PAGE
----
Palatine Counts at the Rhine
A palatine count (Pfalzgraf) was originally an office in the Frankish
kingdom and later the Holy Roman Empire, which administered the royal
palaces. The palatine count of Lorraine in Aachen was 1093 granted a fief
at the middle Rhine, which would evolve into one of Germany's most
prominent principalities with the status of an electorate. Because there
were more than one office of palatine count did those who controlled the
fief at the Rhine style themselves as palatine counts at the Rhine. From
1214 were these members of the Wittelsbach house and they continued to use
that title even after 1400 when there were only one remaining office of
palatine count. When the Palatinate was partitioned 1410 became the part
that had the status of electorate known as the Electoral Palatinate in English
and Kurpfalz in German. I have used the German word in this list of regents.
The Palatinate (Pfalz) is partitioned
1410 between Ruprecht III's four sons in Kurpfalz, Oberpfalz, Pfalz-Mosbach
Oberpfalz and Pfalz-Mosbach unites with Kurpfalz when the
branches of the house of Wittelsbach that rule those territories became extinct 1499 and 1448.
Karl Theodor inherits
whereby Kurpfalz is united with that land.
Zweibrücken was originally a county that had been created 1182 by
Heinrich I who belonged to the Walramian dynasty. Zweibrücken was united
with the Palatinate when Ruprecht II purchased the county 1385 from its
present count Eberhard. When the Palatinate was divided 1410 Zweibrücken was given to
Stephan as the duchy of Pfalz-Zweibrücken. His branch of the house of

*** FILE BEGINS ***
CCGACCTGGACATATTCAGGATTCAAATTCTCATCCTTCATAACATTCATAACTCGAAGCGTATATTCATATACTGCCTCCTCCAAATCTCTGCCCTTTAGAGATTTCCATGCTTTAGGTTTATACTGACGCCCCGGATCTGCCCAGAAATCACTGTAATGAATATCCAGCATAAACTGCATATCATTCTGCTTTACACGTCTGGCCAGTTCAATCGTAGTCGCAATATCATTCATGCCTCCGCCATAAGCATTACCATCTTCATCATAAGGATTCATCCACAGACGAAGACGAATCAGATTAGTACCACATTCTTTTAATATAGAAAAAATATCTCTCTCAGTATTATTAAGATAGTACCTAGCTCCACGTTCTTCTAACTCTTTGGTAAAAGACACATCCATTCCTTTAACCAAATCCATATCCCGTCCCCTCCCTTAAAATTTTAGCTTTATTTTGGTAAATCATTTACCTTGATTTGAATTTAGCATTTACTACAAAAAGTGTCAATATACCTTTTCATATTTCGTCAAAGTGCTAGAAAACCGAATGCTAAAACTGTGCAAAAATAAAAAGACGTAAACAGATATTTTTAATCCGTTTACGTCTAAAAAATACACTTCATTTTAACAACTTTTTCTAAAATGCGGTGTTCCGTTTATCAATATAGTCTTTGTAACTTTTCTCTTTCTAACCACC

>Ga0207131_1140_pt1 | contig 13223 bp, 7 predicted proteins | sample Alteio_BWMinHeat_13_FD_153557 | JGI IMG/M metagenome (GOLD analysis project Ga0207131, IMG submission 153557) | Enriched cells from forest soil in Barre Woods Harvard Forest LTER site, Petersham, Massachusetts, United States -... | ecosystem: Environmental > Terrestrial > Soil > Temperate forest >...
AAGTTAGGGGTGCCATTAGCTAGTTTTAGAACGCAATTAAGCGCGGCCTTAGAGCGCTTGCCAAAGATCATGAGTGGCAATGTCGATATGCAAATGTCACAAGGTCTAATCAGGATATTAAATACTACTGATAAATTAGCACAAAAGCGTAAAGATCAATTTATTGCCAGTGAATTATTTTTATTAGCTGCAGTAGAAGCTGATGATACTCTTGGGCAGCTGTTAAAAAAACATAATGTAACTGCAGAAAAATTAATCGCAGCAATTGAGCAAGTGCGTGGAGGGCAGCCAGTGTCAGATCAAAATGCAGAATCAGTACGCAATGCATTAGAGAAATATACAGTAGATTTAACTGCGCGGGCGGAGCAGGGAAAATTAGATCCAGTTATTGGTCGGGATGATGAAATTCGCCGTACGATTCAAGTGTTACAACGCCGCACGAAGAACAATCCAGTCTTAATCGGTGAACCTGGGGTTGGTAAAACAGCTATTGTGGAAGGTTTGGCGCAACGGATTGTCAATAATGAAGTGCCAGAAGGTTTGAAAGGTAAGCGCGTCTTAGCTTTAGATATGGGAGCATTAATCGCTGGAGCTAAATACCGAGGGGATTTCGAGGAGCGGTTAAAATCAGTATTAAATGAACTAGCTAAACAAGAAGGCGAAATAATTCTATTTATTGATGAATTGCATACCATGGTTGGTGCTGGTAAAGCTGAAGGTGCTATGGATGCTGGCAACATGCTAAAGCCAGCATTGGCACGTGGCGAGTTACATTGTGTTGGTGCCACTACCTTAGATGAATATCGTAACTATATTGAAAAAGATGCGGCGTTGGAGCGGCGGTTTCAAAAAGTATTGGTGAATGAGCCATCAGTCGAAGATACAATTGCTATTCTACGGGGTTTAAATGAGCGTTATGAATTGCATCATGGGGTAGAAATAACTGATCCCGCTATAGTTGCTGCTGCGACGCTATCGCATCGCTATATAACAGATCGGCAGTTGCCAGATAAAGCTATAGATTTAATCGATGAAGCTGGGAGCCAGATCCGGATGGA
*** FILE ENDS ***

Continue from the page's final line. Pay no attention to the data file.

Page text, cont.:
Wittelsbach would survive all others, but repeated partitions of his
inheritance (1459, 1515, 1569 and 1604) would reduce the territory of Zweibrücken.
Occupied by France
Gustav Samuel Leopold
Maximilian Joseph inherits Kurpfalz
and Bavaria 1799
Pfalz-Birkenfeld was created when Pfalz-Zweibrücken was partitioned into
five parts 1569. The Birkenfeld line was itself partitioned 1600 into Pfalz-Birkenfeld (extinct 1671)
and in Pfalz-Bischweiler. The latter was partitioned 1654 in Pfalz-Bischweiler
and Pfalz-Gelnhausen. The Bischweiler line inherited Birkenfeld when the
older line became extinct 1671 and they also inherited the duchy of
Zweibrücken in 1731. But four years later was their territory divided in a
way that the line Pfalz-Gelnhausen became rulers of Birkenfeld while the Pfalz-Bischweiler
line had to settle with Zweibrücken.
Karl II (Zweibrücken 1775-95)
Karl Johann Ludwig
Part of France
Administered by Austria and Bavaria
Part of Prussia
Part of Oldenburg
Part of Prussia
Part of Rheinland-Pfalz
The focus in this page is to show the rulers of the most important
Palatine principalities. A more comprehensive record of the different
branches of the Palatine house of Wittelsbach is available on this page.